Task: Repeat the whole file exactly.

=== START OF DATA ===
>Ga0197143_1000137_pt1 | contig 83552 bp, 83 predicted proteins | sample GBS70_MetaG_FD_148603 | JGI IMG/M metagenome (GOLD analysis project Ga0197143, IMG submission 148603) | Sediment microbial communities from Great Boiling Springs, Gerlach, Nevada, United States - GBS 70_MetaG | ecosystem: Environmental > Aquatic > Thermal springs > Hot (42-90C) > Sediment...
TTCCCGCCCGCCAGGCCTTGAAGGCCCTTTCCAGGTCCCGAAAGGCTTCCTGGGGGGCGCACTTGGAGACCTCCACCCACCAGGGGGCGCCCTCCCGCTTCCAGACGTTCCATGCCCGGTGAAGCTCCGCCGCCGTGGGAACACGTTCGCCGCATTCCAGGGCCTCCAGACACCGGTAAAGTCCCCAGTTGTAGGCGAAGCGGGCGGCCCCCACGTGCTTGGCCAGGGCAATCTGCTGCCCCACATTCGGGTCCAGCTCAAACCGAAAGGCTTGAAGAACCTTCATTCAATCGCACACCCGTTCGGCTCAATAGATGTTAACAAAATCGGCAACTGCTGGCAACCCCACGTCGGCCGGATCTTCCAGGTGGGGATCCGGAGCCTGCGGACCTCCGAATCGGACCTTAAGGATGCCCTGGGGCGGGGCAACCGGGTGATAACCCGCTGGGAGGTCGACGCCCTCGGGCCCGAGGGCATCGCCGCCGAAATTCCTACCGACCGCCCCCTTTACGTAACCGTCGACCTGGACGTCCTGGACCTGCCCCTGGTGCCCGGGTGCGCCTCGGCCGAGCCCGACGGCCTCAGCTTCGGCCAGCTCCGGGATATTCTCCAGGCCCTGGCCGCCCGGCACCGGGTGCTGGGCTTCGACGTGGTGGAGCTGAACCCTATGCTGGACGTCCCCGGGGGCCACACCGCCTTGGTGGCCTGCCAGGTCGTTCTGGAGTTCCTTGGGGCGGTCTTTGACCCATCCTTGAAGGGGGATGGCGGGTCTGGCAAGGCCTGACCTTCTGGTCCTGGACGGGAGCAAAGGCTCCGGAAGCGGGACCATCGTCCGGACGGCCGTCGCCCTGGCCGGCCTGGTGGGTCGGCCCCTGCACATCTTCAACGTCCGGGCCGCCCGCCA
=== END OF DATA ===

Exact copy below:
>Ga0197143_1000137_pt1 | contig 83552 bp, 83 predicted proteins | sample GBS70_MetaG_FD_148603 | JGI IMG/M metagenome (GOLD analysis project Ga0197143, IMG submission 148603) | Sediment microbial communities from Great Boiling Springs, Gerlach, Nevada, United States - GBS 70_MetaG | ecosystem: Environmental > Aquatic > Thermal springs > Hot (42-90C) > Sediment...
TTCCCGCCCGCCAGGCCTTGAAGGCCCTTTCCAGGTCCCGAAAGGCTTCCTGGGGGGCGCACTTGGAGACCTCCACCCACCAGGGGGCGCCCTCCCGCTTCCAGACGTTCCATGCCCGGTGAAGCTCCGCCGCCGTGGGAACACGTTCGCCGCATTCCAGGGCCTCCAGACACCGGTAAAGTCCCCAGTTGTAGGCGAAGCGGGCGGCCCCCACGTGCTTGGCCAGGGCAATCTGCTGCCCCACATTCGGGTCCAGCTCAAACCGAAAGGCTTGAAGAACCTTCATTCAATCGCACACCCGTTCGGCTCAATAGATGTTAACAAAATCGGCAACTGCTGGCAACCCCACGTCGGCCGGATCTTCCAGGTGGGGATCCGGAGCCTGCGGACCTCCGAATCGGACCTTAAGGATGCCCTGGGGCGGGGCAACCGGGTGATAACCCGCTGGGAGGTCGACGCCCTCGGGCCCGAGGGCATCGCCGCCGAAATTCCTACCGACCGCCCCCTTTACGTAACCGTCGACCTGGACGTCCTGGACCTGCCCCTGGTGCCCGGGTGCGCCTCGGCCGAGCCCGACGGCCTCAGCTTCGGCCAGCTCCGGGATATTCTCCAGGCCCTGGCCGCCCGGCACCGGGTGCTGGGCTTCGACGTGGTGGAGCTGAACCCTATGCTGGACGTCCCCGGGGGCCACACCGCCTTGGTGGCCTGCCAGGTCGTTCTGGAGTTCCTTGGGGCGGTCTTTGACCCATCCTTGAAGGGGGATGGCGGGTCTGGCAAGGCCTGACCTTCTGGTCCTGGACGGGAGCAAAGGCTCCGGAAGCGGGACCATCGTCCGGACGGCCGTCGCCCTGGCCGGCCTGGTGGGTCGGCCCCTGCACATCTTCAACGTCCGGGCCGCCCGCCA